Fanny in what I believe to be a gown from the 1770s, possibly 1780s.

The costuming was very weird in this adaptation. I really had a hard time pinpointing exactly when the story was taking place because like the hair, the fashions were all over the place. The costume designer is Mike O’Neill, whose mainly done period pieces set in the Elizabethan Era or Georgian Era, it makes sense that he stuck with what was comfortable for him. He excels in the heaving bosom department and this was definitely the case in this version. The problem is that while bosoms were on display during Austen’s time, they weren’t showcased as they had been during the Georgian Era (unless, they were a trend setter and were dampening their petticoats-yes, that did happen but those kinds of women were not so common). The main issue with the costumes is there is a lack of consistency. If this is set during the 1810s, then they should all be dressed in garments from that time (give or take 5 years). I, of course, make an exception for the older generation such as Mrs. Norris, etc, but even they would be wearing something a little more modern in terms of clothing.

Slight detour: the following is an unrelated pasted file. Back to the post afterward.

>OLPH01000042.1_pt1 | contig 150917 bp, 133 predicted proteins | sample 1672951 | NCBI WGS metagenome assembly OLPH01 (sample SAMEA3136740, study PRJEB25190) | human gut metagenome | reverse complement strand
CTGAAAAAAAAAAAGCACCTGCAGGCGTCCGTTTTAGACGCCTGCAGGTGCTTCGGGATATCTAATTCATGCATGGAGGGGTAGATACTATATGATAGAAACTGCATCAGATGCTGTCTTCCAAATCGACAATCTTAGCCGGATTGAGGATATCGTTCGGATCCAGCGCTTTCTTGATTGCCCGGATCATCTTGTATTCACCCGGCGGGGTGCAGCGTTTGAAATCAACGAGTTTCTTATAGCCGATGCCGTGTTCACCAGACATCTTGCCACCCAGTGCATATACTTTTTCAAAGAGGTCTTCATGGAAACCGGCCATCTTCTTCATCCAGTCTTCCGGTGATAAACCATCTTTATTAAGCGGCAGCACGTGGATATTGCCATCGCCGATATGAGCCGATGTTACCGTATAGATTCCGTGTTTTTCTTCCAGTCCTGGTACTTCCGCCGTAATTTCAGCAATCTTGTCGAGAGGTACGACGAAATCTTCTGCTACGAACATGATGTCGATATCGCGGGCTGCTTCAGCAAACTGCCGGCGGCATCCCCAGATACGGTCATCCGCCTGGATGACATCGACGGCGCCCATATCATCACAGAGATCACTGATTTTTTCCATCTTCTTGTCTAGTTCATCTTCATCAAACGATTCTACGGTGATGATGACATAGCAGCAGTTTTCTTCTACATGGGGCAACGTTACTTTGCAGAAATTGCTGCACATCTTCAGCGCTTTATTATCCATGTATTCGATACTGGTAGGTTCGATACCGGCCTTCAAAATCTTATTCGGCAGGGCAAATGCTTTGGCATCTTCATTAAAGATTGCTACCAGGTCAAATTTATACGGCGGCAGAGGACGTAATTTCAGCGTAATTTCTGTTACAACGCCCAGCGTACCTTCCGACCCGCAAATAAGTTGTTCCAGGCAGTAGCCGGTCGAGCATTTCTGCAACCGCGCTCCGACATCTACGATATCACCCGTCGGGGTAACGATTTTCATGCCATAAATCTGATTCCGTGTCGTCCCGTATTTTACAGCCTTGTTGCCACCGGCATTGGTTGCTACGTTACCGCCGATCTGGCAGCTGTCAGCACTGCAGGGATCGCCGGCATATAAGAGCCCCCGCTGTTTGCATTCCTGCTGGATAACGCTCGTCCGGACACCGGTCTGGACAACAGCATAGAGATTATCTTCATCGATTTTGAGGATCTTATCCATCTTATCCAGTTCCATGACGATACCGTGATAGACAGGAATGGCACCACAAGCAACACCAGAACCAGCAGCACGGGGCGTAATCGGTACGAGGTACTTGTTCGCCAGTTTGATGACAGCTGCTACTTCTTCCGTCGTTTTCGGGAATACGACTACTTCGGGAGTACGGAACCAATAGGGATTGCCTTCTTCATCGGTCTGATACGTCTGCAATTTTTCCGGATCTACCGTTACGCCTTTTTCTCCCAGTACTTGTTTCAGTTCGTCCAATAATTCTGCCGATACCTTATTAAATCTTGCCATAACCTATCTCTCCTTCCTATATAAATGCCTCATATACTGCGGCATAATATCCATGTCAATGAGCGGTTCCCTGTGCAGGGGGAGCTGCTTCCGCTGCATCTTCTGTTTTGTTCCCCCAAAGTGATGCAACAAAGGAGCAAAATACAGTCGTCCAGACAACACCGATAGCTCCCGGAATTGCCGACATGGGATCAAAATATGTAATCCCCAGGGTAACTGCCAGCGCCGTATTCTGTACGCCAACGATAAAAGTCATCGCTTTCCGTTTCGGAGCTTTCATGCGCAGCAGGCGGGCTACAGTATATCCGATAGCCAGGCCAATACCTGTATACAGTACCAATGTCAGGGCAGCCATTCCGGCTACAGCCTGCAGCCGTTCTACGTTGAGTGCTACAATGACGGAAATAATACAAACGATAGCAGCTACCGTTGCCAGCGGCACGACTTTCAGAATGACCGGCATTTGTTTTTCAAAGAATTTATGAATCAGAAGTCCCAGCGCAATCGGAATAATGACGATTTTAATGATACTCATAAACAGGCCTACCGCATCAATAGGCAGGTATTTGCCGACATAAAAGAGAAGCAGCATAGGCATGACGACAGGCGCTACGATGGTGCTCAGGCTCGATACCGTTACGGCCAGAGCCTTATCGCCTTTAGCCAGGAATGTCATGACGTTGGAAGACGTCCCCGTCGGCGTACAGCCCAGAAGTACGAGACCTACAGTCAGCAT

Mary & Henry Crawford; notice the waistline is set below the bust which is more 1820s in terms of silhouette.

Sir Thomas Bertram (Douglas Hodge) & Maria Bertram (Michelle Ryan); notice the waistline on Maria’s gown is more along the lines of the typical Regency gown being under the bust.

Lady Bertram (Jemma Redgrave) & Mrs. Norris (Maggie O’Neill); Notice the echelles (the bows) on Lady B’s gown-that’s pure Georgian (think Madame Pompadour) and more 1760s.

An echelle stomacher from the 1770s (Nordic Museum)

Fanny, Mrs. Norris and Lady Bertram. Look closely and you can see the stomacher on Lady Bertram’s gown.

Basically, from what I saw in this version, I counted the use of Round Gowns (1800s), Robe a l’Anglaise (1760-1780s), stomachers (1740s-1780s), and the Directoire/Regency gowns of the 1810s. Likewise the men’s fashions features the typical Regency coat (like what Henry and Tom wear) to a Victorian-esque Cutaway on Edmund. The costumes, much like the script, was just all over the place.